Persuasion by Jane Austen

This may be the original “second chance at love” story. After all, the novel was still very young when Austen was writing in the early 1800s, and her characters and plots were often groundbreaking. Persuasion, her last completed novel, is no exception.

When she was 19 years old, Anne Elliot was persuaded to turn down the marriage proposal of Frederick Wentworth because he had no fortune or family connections to recommend him. As the novel opens, it is eight years later and Anne has never gotten over her love for Frederick. She has “lost her bloom” and is undervalued by almost everyone around her, especially her family who place too much emphasis on looks and vivaciousness. Now Frederick returns to the neighborhood, as handsome and vital as ever, having made a fortune as a naval captain. He’s still angry at Anne for turning him down, and so refuses to acknowledge, even to himself, that he continues to have feelings for her.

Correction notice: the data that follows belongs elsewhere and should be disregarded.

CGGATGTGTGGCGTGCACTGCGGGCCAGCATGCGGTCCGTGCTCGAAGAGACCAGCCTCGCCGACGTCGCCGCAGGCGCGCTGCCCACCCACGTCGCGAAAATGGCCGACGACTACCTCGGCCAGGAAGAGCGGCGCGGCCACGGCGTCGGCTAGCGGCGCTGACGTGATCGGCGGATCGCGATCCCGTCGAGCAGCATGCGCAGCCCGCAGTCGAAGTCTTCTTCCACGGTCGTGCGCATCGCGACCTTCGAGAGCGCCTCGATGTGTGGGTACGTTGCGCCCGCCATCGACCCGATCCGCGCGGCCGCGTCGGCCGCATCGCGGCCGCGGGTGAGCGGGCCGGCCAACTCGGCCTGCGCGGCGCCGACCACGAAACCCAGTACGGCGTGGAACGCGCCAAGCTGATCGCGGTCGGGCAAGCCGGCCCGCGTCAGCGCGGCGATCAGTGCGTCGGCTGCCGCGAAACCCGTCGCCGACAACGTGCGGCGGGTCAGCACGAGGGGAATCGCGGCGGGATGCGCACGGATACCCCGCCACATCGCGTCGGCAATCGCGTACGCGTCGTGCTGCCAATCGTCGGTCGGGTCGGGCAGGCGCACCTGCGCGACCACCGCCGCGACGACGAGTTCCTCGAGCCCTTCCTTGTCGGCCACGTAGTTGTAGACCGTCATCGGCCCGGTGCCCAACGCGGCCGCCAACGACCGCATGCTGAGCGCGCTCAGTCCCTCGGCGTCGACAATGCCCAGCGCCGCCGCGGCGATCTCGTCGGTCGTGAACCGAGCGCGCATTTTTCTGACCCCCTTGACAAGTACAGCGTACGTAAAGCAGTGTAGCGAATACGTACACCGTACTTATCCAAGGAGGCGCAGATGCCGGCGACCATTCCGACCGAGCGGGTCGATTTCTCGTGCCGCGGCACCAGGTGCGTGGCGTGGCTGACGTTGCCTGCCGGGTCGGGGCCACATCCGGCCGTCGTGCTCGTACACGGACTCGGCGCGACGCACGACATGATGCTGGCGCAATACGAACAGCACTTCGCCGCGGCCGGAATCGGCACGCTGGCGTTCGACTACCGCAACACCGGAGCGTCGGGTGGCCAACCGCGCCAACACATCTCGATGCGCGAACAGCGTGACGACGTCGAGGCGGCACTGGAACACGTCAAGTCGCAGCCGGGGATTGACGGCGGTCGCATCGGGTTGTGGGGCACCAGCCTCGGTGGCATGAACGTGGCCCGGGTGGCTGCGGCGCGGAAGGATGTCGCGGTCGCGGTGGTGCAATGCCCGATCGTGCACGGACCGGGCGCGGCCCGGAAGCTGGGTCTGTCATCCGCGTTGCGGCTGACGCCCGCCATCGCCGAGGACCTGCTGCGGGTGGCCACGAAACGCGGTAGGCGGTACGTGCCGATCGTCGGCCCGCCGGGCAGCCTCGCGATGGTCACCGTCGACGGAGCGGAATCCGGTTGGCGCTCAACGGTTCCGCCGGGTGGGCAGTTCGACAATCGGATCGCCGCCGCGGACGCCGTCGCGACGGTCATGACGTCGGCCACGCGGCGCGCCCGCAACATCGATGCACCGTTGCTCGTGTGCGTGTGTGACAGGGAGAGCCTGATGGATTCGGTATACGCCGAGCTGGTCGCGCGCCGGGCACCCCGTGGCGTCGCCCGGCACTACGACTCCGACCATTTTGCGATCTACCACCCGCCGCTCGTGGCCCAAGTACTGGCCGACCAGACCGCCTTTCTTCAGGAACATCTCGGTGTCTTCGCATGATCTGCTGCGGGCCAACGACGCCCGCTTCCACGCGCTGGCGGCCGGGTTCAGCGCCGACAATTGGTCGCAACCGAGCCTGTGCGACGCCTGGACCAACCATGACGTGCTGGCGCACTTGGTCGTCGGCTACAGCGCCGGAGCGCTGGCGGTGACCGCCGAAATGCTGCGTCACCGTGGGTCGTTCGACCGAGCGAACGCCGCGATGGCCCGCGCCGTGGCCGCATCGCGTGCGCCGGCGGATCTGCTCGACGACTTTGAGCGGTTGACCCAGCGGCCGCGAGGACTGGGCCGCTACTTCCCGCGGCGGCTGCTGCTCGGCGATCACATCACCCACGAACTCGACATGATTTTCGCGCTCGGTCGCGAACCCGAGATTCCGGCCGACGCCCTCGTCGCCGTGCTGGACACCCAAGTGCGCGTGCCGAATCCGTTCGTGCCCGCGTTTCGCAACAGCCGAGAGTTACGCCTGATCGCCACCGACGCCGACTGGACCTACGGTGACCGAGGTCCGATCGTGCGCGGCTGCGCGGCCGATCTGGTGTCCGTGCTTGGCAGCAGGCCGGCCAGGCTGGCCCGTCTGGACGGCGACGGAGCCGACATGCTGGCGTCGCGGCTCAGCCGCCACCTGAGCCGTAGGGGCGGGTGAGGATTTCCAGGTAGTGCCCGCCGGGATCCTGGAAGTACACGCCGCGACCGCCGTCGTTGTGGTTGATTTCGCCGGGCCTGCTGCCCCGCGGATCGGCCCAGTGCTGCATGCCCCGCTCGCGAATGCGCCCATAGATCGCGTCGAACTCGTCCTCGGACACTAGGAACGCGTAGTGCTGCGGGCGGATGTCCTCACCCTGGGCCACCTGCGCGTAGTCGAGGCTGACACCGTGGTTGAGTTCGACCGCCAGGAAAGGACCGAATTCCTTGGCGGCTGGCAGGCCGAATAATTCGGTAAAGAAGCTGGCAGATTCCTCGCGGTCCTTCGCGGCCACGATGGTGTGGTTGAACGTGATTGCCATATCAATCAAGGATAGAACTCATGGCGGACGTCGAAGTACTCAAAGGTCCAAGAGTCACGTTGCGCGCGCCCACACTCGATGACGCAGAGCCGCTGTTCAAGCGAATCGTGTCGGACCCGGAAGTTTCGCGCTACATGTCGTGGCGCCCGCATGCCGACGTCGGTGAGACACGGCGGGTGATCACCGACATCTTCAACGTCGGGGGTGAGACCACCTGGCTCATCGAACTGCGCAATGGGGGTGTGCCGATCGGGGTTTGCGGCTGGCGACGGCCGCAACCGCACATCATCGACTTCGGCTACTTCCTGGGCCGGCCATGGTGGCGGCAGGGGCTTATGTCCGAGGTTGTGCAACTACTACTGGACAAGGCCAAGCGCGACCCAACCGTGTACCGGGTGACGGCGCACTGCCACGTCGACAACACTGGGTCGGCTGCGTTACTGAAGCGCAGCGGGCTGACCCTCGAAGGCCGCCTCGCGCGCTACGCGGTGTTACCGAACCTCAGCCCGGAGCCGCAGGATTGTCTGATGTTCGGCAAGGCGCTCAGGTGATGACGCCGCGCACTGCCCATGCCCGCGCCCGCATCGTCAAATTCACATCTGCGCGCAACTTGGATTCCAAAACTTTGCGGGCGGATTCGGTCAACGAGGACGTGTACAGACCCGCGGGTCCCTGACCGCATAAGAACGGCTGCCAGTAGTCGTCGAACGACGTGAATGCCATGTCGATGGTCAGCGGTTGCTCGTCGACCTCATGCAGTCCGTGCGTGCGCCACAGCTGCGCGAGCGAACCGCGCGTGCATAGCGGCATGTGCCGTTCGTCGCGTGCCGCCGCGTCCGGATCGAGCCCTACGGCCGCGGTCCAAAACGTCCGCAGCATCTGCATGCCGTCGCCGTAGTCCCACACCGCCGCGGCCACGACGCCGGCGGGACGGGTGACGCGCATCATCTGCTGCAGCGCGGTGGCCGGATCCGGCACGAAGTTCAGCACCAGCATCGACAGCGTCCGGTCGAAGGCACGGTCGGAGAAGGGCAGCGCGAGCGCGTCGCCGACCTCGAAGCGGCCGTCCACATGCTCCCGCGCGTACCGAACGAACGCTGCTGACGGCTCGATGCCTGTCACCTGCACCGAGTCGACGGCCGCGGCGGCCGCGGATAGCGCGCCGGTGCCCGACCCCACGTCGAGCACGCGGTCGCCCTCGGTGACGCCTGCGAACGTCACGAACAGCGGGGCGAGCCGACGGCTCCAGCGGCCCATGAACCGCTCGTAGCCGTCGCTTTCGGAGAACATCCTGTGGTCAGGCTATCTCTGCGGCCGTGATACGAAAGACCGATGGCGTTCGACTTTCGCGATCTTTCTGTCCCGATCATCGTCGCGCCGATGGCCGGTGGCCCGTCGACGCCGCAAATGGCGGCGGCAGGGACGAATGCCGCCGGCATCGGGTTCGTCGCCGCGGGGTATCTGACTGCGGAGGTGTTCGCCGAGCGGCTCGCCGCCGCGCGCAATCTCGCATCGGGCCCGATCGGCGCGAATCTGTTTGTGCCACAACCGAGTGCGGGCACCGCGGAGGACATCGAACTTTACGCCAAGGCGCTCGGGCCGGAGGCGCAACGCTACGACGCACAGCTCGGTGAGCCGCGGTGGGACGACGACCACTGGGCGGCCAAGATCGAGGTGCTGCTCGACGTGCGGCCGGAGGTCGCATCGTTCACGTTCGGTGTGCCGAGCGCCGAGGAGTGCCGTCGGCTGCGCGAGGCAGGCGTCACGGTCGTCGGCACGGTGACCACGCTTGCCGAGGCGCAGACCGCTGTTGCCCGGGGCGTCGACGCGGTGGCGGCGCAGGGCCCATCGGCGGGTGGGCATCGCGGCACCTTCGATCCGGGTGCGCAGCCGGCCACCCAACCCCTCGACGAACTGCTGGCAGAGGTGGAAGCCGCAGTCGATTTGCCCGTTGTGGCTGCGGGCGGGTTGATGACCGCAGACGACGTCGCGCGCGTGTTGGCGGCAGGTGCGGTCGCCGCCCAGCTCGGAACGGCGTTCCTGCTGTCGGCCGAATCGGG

Besides the very relatable heroine and the very dashing hero, Persuasion has some fun supporting characters. There’s Anne’s father, a man so narcissistic that he has multiple mirrors in every room of the house. Anne’s sister Mary likes to complain and to fancy herself ill and ill-used. Of course, the book also has the requisite charming scoundrel who forms the third side of the love triangle. And let’s not forget Captain Benwick, the man who reads too much poetry, and who is presented as another possible partner for Anne. Frederick’s sister, Sophy Croft, is a favorite Austen character for her good sense and deep feeling.

The book ends with one of the most romantic letters in all literature. It’s part of why Persuasion is the second most popular Austen novel, close behind Pride and Prejudice. Read it and see for yourself.

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